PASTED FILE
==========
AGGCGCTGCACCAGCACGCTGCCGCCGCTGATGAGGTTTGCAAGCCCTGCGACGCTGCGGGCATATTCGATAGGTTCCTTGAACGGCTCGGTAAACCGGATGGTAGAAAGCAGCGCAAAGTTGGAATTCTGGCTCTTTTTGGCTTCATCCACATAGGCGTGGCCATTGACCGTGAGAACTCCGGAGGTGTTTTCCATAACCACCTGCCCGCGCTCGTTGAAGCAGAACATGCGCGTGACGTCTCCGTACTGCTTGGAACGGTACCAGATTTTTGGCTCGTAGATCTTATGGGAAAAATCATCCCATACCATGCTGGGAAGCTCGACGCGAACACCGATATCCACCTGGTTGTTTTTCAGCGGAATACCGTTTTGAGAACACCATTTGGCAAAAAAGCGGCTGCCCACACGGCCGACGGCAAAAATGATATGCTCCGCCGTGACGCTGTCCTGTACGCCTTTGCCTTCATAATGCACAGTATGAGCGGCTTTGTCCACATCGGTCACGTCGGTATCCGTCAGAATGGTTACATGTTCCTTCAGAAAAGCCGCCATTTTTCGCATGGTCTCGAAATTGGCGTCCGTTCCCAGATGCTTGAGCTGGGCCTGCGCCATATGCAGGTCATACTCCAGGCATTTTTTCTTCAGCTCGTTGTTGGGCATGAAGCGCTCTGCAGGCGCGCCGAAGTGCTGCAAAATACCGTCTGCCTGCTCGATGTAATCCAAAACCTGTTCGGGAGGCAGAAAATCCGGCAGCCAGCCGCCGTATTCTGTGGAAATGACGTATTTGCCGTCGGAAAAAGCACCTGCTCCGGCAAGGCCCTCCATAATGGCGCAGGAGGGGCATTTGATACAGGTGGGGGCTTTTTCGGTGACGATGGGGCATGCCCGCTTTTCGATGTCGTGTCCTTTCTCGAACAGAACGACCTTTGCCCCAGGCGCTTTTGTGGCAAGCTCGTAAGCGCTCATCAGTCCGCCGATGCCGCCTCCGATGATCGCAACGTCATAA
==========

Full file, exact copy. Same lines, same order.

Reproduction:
AGGCGCTGCACCAGCACGCTGCCGCCGCTGATGAGGTTTGCAAGCCCTGCGACGCTGCGGGCATATTCGATAGGTTCCTTGAACGGCTCGGTAAACCGGATGGTAGAAAGCAGCGCAAAGTTGGAATTCTGGCTCTTTTTGGCTTCATCCACATAGGCGTGGCCATTGACCGTGAGAACTCCGGAGGTGTTTTCCATAACCACCTGCCCGCGCTCGTTGAAGCAGAACATGCGCGTGACGTCTCCGTACTGCTTGGAACGGTACCAGATTTTTGGCTCGTAGATCTTATGGGAAAAATCATCCCATACCATGCTGGGAAGCTCGACGCGAACACCGATATCCACCTGGTTGTTTTTCAGCGGAATACCGTTTTGAGAACACCATTTGGCAAAAAAGCGGCTGCCCACACGGCCGACGGCAAAAATGATATGCTCCGCCGTGACGCTGTCCTGTACGCCTTTGCCTTCATAATGCACAGTATGAGCGGCTTTGTCCACATCGGTCACGTCGGTATCCGTCAGAATGGTTACATGTTCCTTCAGAAAAGCCGCCATTTTTCGCATGGTCTCGAAATTGGCGTCCGTTCCCAGATGCTTGAGCTGGGCCTGCGCCATATGCAGGTCATACTCCAGGCATTTTTTCTTCAGCTCGTTGTTGGGCATGAAGCGCTCTGCAGGCGCGCCGAAGTGCTGCAAAATACCGTCTGCCTGCTCGATGTAATCCAAAACCTGTTCGGGAGGCAGAAAATCCGGCAGCCAGCCGCCGTATTCTGTGGAAATGACGTATTTGCCGTCGGAAAAAGCACCTGCTCCGGCAAGGCCCTCCATAATGGCGCAGGAGGGGCATTTGATACAGGTGGGGGCTTTTTCGGTGACGATGGGGCATGCCCGCTTTTCGATGTCGTGTCCTTTCTCGAACAGAACGACCTTTGCCCCAGGCGCTTTTGTGGCAAGCTCGTAAGCGCTCATCAGTCCGCCGATGCCGCCTCCGATGATCGCAACGTCATAA